The Intertexture of Apocalyptic Discourse in the New Testament

Synopsis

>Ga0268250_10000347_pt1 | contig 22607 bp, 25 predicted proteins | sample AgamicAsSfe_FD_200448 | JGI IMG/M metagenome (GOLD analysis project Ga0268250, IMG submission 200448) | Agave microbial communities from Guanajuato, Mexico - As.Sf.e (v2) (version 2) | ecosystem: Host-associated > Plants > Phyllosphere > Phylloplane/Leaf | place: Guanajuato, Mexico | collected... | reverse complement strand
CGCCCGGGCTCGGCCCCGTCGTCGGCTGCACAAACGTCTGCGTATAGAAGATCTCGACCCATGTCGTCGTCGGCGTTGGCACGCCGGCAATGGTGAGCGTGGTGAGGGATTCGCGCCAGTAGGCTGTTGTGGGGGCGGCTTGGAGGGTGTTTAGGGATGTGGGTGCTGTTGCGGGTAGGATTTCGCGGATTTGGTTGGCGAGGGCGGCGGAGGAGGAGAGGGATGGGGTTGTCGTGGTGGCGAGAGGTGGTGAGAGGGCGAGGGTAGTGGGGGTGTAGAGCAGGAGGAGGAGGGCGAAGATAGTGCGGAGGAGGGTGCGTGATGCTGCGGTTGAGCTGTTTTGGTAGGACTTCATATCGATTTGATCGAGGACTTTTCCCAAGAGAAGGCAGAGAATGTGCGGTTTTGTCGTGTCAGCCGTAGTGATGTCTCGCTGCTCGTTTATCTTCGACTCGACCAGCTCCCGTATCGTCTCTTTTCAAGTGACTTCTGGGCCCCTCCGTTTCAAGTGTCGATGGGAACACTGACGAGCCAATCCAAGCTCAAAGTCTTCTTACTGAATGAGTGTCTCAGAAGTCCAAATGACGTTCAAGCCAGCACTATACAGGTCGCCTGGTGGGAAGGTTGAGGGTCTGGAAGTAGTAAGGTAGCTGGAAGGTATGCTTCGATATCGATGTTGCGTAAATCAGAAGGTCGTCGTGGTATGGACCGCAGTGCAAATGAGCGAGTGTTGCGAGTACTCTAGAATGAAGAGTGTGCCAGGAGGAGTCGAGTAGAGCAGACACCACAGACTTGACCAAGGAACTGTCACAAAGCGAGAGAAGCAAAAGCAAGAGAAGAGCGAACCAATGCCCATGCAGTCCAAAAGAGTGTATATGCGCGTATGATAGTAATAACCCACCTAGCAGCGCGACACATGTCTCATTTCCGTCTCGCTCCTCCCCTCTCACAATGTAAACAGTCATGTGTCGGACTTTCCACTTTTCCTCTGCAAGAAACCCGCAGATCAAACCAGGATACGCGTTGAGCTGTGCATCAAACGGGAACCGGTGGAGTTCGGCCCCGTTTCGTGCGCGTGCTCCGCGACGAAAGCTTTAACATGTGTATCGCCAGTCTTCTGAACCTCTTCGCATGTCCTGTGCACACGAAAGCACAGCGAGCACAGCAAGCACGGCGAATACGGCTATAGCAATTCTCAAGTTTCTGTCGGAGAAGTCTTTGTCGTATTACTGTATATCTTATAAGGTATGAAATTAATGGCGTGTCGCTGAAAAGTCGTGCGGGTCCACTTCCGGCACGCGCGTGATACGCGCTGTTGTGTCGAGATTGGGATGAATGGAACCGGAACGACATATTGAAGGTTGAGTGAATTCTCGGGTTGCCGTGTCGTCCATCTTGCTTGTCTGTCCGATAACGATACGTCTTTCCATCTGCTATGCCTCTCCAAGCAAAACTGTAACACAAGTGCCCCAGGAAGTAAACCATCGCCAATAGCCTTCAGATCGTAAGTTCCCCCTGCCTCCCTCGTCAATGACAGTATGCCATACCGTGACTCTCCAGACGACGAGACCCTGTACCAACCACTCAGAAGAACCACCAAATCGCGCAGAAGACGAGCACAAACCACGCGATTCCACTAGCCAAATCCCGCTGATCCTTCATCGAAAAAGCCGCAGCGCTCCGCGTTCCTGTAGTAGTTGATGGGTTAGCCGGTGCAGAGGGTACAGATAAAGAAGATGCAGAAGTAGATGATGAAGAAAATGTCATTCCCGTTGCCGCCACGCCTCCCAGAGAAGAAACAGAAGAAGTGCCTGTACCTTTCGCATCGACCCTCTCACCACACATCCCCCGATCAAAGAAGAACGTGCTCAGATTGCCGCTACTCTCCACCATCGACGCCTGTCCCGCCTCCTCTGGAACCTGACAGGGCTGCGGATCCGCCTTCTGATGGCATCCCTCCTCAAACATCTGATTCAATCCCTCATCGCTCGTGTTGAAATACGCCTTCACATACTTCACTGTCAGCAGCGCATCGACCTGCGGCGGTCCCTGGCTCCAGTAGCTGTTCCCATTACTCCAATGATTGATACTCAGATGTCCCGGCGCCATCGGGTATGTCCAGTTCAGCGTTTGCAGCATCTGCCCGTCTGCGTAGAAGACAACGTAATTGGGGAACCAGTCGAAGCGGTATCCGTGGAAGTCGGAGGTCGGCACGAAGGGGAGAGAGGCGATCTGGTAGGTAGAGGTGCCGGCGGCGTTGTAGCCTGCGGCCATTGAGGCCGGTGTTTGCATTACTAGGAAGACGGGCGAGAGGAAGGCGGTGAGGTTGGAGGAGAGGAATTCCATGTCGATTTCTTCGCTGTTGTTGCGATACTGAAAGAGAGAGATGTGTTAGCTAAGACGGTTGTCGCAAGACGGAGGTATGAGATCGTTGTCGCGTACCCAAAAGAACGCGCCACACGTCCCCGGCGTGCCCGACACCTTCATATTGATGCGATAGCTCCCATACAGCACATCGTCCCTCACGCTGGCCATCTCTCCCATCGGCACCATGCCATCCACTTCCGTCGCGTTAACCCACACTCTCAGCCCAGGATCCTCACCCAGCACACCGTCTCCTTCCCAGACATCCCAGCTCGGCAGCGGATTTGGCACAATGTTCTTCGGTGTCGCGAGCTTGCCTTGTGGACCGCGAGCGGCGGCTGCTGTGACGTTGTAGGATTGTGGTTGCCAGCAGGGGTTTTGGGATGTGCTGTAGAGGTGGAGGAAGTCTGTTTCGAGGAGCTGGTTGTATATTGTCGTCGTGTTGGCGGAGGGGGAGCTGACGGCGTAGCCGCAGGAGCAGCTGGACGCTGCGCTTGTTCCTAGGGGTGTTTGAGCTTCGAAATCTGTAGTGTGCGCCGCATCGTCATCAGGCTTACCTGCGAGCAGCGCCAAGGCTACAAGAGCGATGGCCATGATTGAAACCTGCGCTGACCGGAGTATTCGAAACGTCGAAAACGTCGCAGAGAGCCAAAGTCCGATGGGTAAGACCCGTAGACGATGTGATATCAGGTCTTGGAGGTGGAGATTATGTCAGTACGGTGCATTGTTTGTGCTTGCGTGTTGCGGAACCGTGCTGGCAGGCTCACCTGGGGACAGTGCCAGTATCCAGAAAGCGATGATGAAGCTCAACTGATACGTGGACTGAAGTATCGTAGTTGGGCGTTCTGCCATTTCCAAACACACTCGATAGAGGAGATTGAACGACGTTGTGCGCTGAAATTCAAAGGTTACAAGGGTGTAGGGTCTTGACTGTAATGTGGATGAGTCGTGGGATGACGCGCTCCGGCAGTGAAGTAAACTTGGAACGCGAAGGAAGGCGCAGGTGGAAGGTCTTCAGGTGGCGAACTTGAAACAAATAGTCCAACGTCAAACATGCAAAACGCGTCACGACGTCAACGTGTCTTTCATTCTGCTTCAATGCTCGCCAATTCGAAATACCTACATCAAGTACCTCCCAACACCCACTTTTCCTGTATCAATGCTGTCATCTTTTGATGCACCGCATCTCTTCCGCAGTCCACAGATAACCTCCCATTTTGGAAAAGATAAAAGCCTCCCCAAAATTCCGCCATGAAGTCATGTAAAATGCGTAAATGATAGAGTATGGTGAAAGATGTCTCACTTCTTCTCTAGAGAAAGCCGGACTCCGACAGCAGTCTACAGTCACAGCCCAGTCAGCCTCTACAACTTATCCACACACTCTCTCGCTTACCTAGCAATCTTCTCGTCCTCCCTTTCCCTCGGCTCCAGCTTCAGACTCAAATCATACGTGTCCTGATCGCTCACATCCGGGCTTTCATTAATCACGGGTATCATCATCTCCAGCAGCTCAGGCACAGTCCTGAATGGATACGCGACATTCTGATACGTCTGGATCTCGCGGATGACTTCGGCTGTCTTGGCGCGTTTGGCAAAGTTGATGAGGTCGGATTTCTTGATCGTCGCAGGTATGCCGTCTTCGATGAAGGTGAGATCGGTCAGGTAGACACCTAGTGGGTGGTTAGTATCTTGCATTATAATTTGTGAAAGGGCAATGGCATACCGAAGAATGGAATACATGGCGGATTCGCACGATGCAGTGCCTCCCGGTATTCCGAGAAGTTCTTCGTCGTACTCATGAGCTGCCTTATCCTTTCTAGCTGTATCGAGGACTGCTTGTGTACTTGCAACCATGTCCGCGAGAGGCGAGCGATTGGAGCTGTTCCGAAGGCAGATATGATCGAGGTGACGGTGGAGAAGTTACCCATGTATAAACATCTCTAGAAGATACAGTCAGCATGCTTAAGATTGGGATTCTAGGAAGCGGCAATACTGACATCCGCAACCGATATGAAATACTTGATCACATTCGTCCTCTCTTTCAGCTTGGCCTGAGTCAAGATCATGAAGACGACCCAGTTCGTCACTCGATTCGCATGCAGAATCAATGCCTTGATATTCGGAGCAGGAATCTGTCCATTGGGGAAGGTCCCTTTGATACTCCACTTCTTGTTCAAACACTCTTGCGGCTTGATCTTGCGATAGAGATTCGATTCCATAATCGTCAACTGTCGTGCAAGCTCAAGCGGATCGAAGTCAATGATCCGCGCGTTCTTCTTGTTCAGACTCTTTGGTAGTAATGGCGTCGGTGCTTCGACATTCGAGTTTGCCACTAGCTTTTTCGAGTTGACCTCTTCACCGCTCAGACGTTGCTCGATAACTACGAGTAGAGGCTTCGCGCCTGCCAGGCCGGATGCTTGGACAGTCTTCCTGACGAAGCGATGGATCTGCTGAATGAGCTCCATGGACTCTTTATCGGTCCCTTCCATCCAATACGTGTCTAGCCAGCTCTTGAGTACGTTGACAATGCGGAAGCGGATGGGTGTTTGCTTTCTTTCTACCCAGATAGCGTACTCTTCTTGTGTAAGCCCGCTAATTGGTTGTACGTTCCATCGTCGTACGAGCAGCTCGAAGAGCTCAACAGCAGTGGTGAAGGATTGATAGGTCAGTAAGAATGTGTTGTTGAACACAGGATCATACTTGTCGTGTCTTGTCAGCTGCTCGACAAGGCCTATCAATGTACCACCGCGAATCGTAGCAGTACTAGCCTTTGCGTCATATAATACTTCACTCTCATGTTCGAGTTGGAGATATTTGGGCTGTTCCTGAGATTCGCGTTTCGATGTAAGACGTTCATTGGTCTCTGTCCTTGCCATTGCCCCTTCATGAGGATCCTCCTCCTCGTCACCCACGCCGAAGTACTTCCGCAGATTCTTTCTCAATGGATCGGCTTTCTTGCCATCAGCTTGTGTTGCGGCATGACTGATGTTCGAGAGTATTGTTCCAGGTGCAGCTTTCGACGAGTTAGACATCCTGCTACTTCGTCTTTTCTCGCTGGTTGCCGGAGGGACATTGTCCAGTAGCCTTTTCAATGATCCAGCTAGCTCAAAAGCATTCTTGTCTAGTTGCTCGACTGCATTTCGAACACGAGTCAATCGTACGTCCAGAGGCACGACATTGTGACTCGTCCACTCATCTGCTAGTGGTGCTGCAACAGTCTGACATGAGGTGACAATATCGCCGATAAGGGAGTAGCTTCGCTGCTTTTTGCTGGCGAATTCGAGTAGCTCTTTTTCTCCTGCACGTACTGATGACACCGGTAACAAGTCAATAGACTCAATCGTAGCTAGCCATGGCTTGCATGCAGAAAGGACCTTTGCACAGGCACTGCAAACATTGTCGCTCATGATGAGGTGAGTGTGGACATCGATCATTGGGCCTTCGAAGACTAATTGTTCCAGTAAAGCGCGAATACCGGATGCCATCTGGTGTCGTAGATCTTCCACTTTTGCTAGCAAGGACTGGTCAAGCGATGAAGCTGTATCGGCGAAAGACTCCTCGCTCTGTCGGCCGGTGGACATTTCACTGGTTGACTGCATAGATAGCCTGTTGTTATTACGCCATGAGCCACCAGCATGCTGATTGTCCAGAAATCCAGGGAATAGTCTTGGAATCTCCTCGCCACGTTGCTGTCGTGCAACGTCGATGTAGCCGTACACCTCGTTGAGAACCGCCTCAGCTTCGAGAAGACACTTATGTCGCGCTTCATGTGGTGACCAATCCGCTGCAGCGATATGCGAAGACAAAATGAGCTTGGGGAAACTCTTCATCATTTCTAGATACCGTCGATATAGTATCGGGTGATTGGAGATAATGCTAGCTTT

The essays in this volume identify apocalyptic discourse in the New Testament and examine its intertexture, that is, what the apocalyptic discourse represents, refers to, and uses of phenomena outside itself. Intertexture includes references in the Hebrew Bible, intertestamental texts, and Greco-Roman literature, as well as related social and cultural phenomena. Contributors identify the biblical writer s selection and use of the intertextural references in argumentative strategies in apocalyptic discourse. They identify topics and argumentation that might be distinctive to apocalyptic discourse, refining the definition of the apocalyptic genre and determining more precisely the social and cultural placement of early Christianity. This volume arises out of a special session of the Rhetoric and the New Testament Section of the Society of Biblical Literature 1999 Annual Meeting. The contributors to the volume are include L. Gregory Bloomquist, David A. deSilva, James D. Hester, Edith M. Humphrey, B. J. Oropeza, Vernon K. Robbins, Russell B. Sisson, Wesley Hiram Wachob, and Duane F. Watson. Paperback edition is available from the Society of Biblical Literature (www.sbl-site.org).